Also, take an aisle seat so you can get up and walk around at your leisure without annoying your seatmates. While I haven’t done so, I’ve heard bringing a medical letter to the flight crew can help accommodate you better. It might actually work better than hypnotism.
Also, note that premium economy on long-haul flights is not any better than coach. The seats typically recline a little more, but your spine endures the same level of pressure and stress. I learned this the hard way when I once flew premium economy from Los Angeles to Hanoi, Vietnam. I couldn’t walk for two days after landing. In any case, lesson learned, and a valuable tip on how to travel with lower back pain.
Stretching and light glute activity greatly help hip mobility after a flight or long drive, and it can prevent symptoms from flaring. Definitely keep the focus on your hips and glutes.
On a recent trip to One & Only Reethi Rah in the Maldives, I was stoked to learn that the resort partners with Bodyism, a London-based health and fitness facility known for its success with spine and joint injuries (and also works with A-list clients like Elle McPherson). I booked a private training session with Jamie Wendt, director of Bodyism global and performance specialist.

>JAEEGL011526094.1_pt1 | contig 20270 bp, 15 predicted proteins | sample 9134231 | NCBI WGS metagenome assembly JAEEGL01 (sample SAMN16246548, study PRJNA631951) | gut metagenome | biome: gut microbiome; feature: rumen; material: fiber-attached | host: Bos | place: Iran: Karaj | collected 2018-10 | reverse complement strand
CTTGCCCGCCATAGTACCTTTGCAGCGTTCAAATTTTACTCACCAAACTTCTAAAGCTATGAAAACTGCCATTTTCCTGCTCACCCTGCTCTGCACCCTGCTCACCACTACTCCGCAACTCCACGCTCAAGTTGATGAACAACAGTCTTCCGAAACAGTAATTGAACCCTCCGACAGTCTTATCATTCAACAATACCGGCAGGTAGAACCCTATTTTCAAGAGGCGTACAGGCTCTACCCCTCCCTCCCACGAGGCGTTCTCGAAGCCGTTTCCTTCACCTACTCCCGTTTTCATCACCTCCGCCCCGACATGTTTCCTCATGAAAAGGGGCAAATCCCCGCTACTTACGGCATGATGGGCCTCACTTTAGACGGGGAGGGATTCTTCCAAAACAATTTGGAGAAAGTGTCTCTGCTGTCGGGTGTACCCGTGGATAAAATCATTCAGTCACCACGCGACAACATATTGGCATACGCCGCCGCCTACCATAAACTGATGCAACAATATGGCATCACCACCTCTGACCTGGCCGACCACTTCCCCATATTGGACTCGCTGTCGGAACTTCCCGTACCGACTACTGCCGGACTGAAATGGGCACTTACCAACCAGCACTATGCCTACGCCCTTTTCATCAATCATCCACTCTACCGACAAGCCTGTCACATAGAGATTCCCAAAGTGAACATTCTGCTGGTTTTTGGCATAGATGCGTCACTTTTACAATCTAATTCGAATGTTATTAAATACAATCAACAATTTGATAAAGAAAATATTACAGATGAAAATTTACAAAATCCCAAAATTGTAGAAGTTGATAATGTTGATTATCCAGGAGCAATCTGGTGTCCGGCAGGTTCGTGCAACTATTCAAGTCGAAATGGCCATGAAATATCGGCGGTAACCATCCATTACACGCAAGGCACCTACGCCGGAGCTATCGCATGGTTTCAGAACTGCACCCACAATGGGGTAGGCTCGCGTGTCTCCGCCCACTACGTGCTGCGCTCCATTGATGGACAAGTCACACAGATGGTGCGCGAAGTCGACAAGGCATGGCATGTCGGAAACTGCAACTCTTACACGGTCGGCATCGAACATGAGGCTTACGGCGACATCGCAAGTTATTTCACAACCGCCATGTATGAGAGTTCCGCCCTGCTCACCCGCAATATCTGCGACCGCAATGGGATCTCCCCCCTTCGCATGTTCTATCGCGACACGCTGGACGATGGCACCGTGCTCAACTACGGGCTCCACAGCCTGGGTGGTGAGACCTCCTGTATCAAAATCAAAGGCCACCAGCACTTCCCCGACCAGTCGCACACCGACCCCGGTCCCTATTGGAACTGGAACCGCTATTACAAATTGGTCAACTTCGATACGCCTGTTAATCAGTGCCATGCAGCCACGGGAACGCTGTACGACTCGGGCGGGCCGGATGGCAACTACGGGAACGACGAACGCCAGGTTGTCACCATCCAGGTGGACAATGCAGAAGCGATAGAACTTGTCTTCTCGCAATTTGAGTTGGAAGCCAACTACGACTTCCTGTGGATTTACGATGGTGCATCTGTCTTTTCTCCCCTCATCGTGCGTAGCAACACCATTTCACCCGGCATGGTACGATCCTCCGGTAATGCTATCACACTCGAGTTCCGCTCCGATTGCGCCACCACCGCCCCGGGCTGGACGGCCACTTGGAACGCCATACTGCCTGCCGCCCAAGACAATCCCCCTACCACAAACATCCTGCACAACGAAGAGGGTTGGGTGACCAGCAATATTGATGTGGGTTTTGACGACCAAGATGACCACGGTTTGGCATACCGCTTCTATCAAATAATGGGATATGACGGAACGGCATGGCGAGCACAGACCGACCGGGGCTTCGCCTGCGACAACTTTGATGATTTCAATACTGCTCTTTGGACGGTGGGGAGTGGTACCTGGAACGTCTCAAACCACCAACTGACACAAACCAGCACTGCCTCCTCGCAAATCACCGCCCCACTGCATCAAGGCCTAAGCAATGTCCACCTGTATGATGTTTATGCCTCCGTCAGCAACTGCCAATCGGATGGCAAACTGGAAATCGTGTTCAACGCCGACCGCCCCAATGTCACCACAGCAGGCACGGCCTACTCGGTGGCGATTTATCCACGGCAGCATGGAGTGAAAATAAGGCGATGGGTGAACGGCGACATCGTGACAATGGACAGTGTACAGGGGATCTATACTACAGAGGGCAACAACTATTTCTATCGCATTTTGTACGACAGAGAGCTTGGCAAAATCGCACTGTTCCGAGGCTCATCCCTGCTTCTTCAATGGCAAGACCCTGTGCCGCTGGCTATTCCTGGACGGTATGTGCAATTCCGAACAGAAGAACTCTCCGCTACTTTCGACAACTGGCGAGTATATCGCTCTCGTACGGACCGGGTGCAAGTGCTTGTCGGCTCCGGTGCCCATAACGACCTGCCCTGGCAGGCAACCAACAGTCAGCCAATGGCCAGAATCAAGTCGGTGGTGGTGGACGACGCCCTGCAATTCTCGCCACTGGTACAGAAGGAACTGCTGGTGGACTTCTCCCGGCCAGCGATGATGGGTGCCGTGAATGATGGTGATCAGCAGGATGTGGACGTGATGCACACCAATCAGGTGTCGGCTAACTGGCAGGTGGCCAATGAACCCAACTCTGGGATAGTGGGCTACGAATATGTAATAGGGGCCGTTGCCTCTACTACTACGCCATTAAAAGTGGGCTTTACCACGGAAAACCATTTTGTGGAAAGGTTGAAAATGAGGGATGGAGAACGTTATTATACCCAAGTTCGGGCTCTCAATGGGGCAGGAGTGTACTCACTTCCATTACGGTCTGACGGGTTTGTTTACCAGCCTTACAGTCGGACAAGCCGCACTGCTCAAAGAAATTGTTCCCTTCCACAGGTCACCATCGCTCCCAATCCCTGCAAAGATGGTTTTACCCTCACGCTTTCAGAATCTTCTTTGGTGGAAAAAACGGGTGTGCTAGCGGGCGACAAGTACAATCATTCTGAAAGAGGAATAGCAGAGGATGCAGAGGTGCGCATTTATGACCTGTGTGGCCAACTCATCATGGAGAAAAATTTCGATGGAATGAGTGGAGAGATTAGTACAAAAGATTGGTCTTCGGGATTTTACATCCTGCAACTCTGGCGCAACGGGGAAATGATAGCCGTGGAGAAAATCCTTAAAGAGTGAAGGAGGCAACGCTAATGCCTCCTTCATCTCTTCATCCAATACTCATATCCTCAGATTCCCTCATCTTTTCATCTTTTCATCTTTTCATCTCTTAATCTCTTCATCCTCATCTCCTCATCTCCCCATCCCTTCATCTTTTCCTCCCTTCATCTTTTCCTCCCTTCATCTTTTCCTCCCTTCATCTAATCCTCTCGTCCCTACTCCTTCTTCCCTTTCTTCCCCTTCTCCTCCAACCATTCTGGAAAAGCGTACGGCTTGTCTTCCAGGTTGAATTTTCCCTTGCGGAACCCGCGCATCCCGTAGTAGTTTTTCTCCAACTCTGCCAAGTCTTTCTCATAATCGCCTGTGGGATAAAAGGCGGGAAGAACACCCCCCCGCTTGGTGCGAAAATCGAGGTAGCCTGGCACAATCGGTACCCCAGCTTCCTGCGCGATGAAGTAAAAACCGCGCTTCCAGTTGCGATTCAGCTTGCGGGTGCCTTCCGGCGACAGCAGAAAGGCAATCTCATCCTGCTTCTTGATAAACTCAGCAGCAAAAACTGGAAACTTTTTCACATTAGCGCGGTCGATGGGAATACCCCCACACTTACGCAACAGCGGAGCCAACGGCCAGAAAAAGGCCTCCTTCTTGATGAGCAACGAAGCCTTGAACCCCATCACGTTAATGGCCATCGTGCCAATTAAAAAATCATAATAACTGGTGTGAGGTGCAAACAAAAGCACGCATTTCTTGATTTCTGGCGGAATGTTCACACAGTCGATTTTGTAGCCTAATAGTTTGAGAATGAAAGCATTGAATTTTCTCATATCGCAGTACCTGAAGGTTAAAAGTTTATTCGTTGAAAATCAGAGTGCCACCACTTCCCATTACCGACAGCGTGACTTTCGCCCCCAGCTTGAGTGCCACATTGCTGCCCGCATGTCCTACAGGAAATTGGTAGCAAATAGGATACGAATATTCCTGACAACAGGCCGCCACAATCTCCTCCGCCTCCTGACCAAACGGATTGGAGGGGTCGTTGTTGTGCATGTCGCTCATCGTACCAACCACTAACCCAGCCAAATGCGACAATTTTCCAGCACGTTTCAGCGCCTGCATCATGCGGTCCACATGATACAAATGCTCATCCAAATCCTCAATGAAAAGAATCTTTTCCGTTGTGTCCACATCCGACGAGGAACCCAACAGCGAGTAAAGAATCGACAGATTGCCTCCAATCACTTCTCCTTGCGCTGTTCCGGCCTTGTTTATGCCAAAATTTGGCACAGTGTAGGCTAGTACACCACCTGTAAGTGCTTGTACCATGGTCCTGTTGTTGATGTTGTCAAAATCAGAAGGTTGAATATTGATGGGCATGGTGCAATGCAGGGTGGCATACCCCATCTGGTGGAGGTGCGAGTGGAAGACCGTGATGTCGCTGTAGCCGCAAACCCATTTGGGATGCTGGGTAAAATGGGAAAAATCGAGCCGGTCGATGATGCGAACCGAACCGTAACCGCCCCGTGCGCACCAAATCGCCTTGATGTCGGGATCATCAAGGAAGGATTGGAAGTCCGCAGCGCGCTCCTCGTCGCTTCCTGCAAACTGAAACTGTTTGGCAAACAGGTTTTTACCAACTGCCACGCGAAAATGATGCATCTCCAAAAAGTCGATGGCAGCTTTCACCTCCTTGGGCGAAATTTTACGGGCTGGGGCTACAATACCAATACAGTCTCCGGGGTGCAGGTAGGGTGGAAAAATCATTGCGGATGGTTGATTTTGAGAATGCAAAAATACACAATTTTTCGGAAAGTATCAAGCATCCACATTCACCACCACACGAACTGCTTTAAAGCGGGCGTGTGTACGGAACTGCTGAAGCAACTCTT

Considering Maldives is such a long haul, Jamie typically sees one out of three guests who arrive with back problems. “Back prehabilitation—a plan to prevent possible injuries—is the secret to avoiding back pain while traveling,” Jamie says. “Vacationers need to make sure they mobilize their hips and upper back and strengthen their glutes and core. Getting the hip and upper back mobile can take pressure off the lower back after a long flight or sitting at a desk all day. We make sure our clients switch on the glutes and core to take pressure off the back.”
BTW: This is one of my favorite back braces (yes I have several). It’s less than $50 on Amazon, one of the cheaper good ones I found.
While the “Superman” and hip extensions are common exercises for chronic back pain sufferers, Jamie showed me simple exercises that my physical therapist never did, including the Y and T (standing in a high squat and raising your arms forward and above so your body forms a Y or T, repeating each 10 times).
If you have a bad back, you really should learn how to travel with lower back pain, so hopefully you incorporate exercises.
3) Travel as light as possible.
When I travel, I generally carry a backpack for my laptop, notebook, toiletries, basically anything I could fit in it. Since my accident, I bought a smaller backpack to help slash the load from my shoulders for less impact on my lower back.
I currently use the Hercules Laptop Bag by ECBC, a slim, water-repellant backpack that’s still in great shape after two years. My current physical therapist also suggested I make the straps super tight and fitted, so it doesn’t weigh down hard. Great suggestion! I’m still doing it.
Luggage should also be light. Sure, they may have wheels, but consider how many times you lift it during a trip (putting it in an overhead bin on a flight, placing it on a luggage rack in your hotel room, etc). While I’m at it, lift with your legs, not your back! If you do have a bad back and need to travel, definitely be careful! It’s why I really would like you to carry light, and it’s one of the best ways on how to travel with lower back pain.